Playing mini-golf with my family, I‘m the one who keeps score. No one else cares, and no one ever asks “Who won?” or “How did I do?” So, even though we are there just to be together and enjoy each other’s company, I like to keep score.
Keeping score must be pretty important, because we try to do it for just about everything. We need to know who is winning, and who is a success, and who is best.
Even when it comes to church.
Which church is the best?
Which pastor is the most successful?
How many members?
What is your attendance?
How many small groups?
How big is your building? (or buildings? or campuses?)
How big is your offering?
Even when we know that churches are about being together, enjoying each other’s company, learning to love one another, and making a difference in their community. Even though we are supposed to show people how to follow Jesus, and not really focus the attention on ourselves. And even though by just about every worldly standard, Jesus was not real great at all the measures we use to define ecclesiastical success - well, we keep on keeping score.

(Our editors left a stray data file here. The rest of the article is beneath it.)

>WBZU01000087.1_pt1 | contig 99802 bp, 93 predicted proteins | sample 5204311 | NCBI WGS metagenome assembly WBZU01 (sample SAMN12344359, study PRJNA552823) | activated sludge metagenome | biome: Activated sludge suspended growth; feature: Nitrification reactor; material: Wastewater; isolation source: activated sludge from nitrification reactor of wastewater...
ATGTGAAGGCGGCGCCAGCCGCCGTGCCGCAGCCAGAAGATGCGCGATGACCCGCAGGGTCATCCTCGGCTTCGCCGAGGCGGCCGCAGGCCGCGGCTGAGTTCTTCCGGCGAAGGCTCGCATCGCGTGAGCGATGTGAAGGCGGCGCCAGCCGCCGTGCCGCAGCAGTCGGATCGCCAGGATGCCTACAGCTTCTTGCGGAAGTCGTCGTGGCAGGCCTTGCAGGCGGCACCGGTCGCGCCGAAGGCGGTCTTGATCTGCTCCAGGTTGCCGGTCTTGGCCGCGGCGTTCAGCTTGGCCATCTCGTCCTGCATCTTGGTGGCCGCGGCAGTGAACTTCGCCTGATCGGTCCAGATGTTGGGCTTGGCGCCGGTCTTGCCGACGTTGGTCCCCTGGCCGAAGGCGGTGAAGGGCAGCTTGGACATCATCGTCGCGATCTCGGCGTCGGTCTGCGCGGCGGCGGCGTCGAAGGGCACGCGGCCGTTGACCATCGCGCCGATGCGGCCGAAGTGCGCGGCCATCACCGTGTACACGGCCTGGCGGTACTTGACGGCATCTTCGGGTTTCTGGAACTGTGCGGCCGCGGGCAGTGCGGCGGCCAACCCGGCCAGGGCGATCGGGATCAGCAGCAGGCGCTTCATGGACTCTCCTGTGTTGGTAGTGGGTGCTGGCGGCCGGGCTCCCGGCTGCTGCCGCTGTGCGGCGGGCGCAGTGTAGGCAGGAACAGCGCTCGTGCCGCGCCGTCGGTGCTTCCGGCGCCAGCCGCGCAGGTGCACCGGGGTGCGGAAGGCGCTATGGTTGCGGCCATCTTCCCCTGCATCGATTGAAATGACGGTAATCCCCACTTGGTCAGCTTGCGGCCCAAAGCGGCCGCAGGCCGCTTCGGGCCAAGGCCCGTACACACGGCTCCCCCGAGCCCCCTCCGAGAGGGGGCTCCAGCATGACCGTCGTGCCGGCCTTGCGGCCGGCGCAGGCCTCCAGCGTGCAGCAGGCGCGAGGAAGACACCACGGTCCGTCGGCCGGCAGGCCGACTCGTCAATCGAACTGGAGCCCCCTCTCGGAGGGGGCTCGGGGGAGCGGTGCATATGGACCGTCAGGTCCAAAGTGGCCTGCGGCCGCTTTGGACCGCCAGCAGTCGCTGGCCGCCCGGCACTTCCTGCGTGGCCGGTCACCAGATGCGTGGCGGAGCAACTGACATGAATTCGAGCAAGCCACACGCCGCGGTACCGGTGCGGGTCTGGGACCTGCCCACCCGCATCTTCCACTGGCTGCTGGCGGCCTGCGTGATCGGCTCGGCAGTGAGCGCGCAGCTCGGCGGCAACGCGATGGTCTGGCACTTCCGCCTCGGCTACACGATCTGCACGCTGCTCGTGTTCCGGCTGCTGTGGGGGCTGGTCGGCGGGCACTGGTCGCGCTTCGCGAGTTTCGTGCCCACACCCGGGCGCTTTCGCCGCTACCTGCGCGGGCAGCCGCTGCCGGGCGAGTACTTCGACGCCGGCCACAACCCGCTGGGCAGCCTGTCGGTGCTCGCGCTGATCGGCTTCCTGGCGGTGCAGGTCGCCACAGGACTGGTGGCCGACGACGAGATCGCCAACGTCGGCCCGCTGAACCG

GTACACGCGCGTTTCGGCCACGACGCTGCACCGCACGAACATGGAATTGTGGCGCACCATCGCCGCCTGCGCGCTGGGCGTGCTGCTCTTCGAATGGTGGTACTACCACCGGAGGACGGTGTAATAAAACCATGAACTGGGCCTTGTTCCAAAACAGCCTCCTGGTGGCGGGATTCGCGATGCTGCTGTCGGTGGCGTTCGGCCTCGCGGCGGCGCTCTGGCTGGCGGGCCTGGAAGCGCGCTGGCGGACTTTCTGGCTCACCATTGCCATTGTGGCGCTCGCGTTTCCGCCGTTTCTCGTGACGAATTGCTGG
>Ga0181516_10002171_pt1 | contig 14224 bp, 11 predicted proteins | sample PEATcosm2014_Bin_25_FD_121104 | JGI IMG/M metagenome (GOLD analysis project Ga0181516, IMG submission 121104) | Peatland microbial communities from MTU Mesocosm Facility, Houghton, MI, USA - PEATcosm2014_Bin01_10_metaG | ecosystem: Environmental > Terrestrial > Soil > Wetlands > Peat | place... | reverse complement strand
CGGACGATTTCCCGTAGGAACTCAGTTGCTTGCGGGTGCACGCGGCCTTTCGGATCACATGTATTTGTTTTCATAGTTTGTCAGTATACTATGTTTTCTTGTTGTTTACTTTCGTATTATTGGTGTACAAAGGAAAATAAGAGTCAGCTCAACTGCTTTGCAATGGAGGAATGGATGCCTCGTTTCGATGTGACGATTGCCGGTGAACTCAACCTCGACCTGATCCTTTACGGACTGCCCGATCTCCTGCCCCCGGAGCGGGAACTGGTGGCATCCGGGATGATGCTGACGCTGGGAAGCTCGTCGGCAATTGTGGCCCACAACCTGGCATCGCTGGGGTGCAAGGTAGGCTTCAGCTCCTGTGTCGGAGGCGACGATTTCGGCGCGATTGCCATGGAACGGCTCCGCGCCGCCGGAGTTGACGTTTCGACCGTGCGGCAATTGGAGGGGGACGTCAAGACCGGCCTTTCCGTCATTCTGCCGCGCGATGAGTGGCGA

Because if we don’t, how will we know who is winning?
I wish I could figure out a way to measure significance - whether our church, or any of us, are making a difference that matters. I would like to be able to say that folks are growing closer to Jesus, becoming holier, and reflecting the love and grace of God everywhere they go. I would like to be able to say that the kingdom of God is more evident, and that people are seeing Jesus in the world because our little church is on State Road in a little corner of southeastern Pennsylvania, but I really can’t, because I have not figured out how to measure it.
So, we keep counting members, and attendance, and buildings, and offerings. And those with bigger numbers are considered successes, and the rest of us are ... well, you know what they say about winning being the only thing.
And even as I try to convince myself that all these numbers don’t matter, I feel like I am just trying to justify and rationalize. Maybe if I worked a little harder, prayed a little more fervently, and maybe if I bought more books and videos and went to another conference to hear one of those successful pastors ...